To demonstrate the effectiveness of the water vapor permeability of this coated fabric in preventing excessive humidity and condensation of moisture within tents, a complete wall tent 6.5' x 6.5 in floor plan with 6' center height and sewn-in floor is constructed from it. A commercial treated cotton tent of about the same dimensions is used as a control. The cotton tent weighs 25.4 pounds compared with 14.0 pounds for the coated nylon tent. The two tents were pitched in the open side by-side for a period from April to August and frequent comparative measurements of temperature and relative humidity made within the tents. Conditions within the two tents changed in a similar pattern with large changes in ambient'conditions. However, the relative humidity within the nylon tent was generally somewhat lower than in the cotton tent. Of even more significance is the fact that on 12 occasions conditions within the cotton tent were 100% relative humidity whereas this never occurred in the coated nylon tent. The water vapor permeability values for the coated fabric of the invention, while not being as high as for the cotton fabric, still represents entirely satisfactory and adequate levels. At no time was the condensation'of liquid water observed within the tent of this invention. It is well known that this does occur and is highy objectionable in prior art coated fabric tents.

Table I Coated fabric, Cotton tent Example I fabric 12 weeks 12 weeks Initial exposure Initial exposure in Florida in Florida Wt. z./sq. vd.:

Fini hed 6.3 12.0 T G g u t 8) ens e s reng warp s rip, lbs 145 95. 3 82 55 Tear strength, tongue 7. 6 4. 6 Hydrostatic pres, cm. (Hydrostatic pres. test AATCO Method).. 56 37 Rain test, grns. penetrating (Slowinske and Pope- Am. Dyestufi Reptr. 36, pgs. 108-121 (1947)) 0.15 3. 0 6. 0 12 Water vapor permeability, grns/rnfi/24 hrs. (Water vapor permeabi1ity- ASTM E96-53'1 procedure B) 38. 2 35. 415 386 Flammability V 1 Does not support combustion 2 All samples burned. EXAMPLE II A coating composition containing by weight 100 parts VMCH resin, 30 parts dioctylphthalate, 30 parts dioctyl sebacate, parts titanium dioxide pigment, 12 parts of phthalocyanine green pigment, 10 parts of MDI (dissolved in 10 parts of monochlorobenzene), and 400 parts of methyl-ethyl ketone is prepared as in Example I. A plain weave continuous filament nylon fabric weighing 3.9 ounces per square yard is coated on both sides by dipping through said composition, the excess coating composition being removed by doctor blades, and the fabric is passed without delay into an air oven at 175 C. for two minutes. The total pick-up of dry solid coating composition is 3.8 oZs./ sq. yd.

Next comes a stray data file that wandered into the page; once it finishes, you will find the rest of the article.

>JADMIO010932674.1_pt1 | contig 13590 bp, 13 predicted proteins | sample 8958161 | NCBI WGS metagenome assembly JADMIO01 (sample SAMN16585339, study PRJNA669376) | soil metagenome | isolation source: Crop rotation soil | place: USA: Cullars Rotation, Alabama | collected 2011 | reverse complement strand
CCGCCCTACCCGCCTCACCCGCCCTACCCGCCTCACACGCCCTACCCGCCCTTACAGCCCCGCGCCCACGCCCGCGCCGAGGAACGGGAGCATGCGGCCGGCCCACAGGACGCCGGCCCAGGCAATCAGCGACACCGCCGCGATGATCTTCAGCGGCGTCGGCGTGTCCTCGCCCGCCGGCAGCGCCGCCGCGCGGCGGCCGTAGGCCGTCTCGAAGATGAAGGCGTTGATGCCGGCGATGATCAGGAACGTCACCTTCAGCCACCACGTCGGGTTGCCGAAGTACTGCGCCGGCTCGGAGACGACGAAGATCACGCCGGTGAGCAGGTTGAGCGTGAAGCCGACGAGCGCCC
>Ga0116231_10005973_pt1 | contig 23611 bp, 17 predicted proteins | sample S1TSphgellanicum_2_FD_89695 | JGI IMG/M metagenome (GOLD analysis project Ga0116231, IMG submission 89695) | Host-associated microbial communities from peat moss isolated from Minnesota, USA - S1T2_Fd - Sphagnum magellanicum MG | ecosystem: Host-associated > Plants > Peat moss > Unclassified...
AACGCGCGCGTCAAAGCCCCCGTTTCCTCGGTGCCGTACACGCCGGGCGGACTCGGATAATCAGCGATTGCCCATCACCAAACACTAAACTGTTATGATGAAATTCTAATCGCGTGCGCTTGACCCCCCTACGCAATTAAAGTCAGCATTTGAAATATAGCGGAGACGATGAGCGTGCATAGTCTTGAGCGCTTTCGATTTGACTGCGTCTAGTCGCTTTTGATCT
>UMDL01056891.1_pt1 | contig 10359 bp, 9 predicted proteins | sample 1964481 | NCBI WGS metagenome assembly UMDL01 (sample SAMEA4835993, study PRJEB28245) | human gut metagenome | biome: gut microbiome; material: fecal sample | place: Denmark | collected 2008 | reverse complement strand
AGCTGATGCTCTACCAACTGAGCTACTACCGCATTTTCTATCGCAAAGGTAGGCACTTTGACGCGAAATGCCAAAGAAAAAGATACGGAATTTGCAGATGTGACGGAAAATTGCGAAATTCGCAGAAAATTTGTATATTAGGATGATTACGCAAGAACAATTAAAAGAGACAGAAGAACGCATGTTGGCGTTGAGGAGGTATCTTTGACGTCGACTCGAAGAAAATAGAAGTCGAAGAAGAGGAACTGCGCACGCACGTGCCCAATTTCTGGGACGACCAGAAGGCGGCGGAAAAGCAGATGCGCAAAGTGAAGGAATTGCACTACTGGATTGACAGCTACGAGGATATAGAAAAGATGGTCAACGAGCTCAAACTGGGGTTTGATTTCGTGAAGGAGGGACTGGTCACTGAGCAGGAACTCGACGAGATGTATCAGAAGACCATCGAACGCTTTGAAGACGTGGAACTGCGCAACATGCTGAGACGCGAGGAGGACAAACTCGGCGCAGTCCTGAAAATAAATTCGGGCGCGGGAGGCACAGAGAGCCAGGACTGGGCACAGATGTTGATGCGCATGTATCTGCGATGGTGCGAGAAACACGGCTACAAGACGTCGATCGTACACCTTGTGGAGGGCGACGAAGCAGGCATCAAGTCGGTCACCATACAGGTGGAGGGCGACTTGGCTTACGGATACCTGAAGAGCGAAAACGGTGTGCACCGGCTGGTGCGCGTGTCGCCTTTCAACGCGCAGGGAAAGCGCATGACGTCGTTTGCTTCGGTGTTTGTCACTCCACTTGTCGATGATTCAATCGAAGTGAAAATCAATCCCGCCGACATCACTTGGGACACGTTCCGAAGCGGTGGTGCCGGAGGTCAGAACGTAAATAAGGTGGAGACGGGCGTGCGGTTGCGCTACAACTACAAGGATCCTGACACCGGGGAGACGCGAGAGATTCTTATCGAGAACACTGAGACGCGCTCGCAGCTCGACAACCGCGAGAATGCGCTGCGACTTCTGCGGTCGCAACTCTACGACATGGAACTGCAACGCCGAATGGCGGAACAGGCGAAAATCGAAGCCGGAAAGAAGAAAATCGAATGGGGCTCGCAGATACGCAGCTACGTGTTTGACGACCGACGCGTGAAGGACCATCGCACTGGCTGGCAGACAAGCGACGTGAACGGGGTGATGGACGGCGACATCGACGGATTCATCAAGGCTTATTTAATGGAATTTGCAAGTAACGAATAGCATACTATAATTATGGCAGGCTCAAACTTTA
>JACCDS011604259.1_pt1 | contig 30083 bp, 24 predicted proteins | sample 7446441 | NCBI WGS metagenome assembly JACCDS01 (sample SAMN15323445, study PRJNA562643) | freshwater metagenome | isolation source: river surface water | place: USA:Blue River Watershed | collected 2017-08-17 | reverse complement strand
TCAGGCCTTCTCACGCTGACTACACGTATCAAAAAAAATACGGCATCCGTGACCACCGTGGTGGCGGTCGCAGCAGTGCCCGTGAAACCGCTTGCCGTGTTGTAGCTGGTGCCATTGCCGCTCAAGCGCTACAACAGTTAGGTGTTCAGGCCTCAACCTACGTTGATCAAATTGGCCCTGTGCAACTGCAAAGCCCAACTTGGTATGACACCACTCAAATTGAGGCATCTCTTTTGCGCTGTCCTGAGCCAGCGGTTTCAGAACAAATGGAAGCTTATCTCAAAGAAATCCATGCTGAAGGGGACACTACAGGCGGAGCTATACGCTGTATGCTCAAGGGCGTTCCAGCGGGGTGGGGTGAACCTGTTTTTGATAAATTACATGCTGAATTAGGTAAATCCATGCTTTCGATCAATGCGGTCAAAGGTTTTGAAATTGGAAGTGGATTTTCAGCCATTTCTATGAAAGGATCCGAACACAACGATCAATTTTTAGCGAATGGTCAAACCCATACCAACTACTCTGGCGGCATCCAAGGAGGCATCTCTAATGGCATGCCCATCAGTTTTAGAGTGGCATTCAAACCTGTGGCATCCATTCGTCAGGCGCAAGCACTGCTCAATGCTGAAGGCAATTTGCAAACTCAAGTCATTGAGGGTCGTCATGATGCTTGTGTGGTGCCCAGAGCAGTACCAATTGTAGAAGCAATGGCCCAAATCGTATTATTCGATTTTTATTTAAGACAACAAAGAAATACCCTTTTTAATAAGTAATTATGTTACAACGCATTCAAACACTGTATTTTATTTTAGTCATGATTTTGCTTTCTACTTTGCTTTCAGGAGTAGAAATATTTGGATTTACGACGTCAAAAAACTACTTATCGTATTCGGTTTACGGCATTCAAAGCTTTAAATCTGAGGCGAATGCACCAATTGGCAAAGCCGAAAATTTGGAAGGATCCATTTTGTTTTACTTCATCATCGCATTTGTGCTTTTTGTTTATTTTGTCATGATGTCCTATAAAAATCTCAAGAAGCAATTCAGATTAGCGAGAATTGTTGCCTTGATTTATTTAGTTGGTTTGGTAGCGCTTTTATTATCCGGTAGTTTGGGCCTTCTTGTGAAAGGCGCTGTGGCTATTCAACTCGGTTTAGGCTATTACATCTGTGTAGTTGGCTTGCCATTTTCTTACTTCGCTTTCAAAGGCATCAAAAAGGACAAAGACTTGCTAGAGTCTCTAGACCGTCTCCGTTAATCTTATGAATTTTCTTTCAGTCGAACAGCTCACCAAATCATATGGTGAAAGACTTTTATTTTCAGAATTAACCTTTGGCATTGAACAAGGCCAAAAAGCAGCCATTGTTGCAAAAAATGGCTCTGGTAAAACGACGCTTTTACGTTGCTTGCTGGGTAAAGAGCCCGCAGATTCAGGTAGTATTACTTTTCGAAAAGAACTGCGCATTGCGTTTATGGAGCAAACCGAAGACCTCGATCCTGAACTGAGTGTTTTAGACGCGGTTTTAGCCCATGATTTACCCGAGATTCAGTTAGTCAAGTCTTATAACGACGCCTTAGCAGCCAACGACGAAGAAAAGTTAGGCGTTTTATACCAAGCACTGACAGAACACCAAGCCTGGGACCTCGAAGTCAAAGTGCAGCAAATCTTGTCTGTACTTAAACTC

The resulting coated fabric has a warp tensile strengt of 230 lbs./in., a tongue tear strength of 18.5 lbs., a hydrostatic pressure resistance of 60 cm. and a water vapor permeability exceeding gms./m. /24 hrs. A commercial treated cotton fabric tarpaulin control has a weight of 13.5 ozs./yd. a warp tensile strength of 107 lbs./in., a tongue tear strength of 8.6 lbs., a hydrostatic pressure of 42 cm. and a water vapor permeability of 420 gms./m. /24 hrs.

EXAMPLE III Non woven fabrics are made from continuous filaments of polyamides by separating the individual fila- 'rnents by electrostatic means, collecting the filaments in swirls, coils and convolutions on av receiving surface to form a uniform sheet, and calendering the sheet as shown in Example 4 of copending and coassigned application Serial No. 859,614. Such sheets weighing 3.0

to 4.5 ounces per square yard are dip-coated on both sides with a vinyl resin composition as in Example I except that the pigment used is 100 parts of TiO 50 parts of Sb O and 12 parts of phthalocyanine green pigment and the plasticizer is 30 parts of trioctylphosphate and 30 parts of Paraplex (fr-62, per 100 parts of vinyl resin terpolymer. The Wet coated fabric is immediately placed in an oven at C. for two minutes. The amount of coating solids applied in the series varies from 3.5 to 5.6 ounces per square yard. All the coated fabrics contain pores visible under the low power microscope. The hydrostatic pressure resistance is from 22 to 35 cm. of water. The amount of water penetrating the fabrics in the rain test at 7 feet head is a minimum of 0.0, a maximum of 0.5 and an average of 0.15 grams. The Water vapor permeability is from 130 to 230 and averages about 200 gms./m. 24 hrs.

A specimen of the above coated fabric is subjected to laboratory exposure to the weatherometer for 500 hours. 74% of its original tensile strength is retained. An uncoated' specimen of the same fabric loses its tensile strength completely during such exposure. Other uncoated specimens of this fabric laminated to a 3 mil black polyethylene film and to a 4 mil clear vinyl film retain only 48% and 52% of their original tensile strength respectively. Two cotton tent fabrics treated with a wax finish and weighing 12 ounces and 15 ounces per square yard retain only 32% and 59% of their initial tensile strength respectively after this exposure.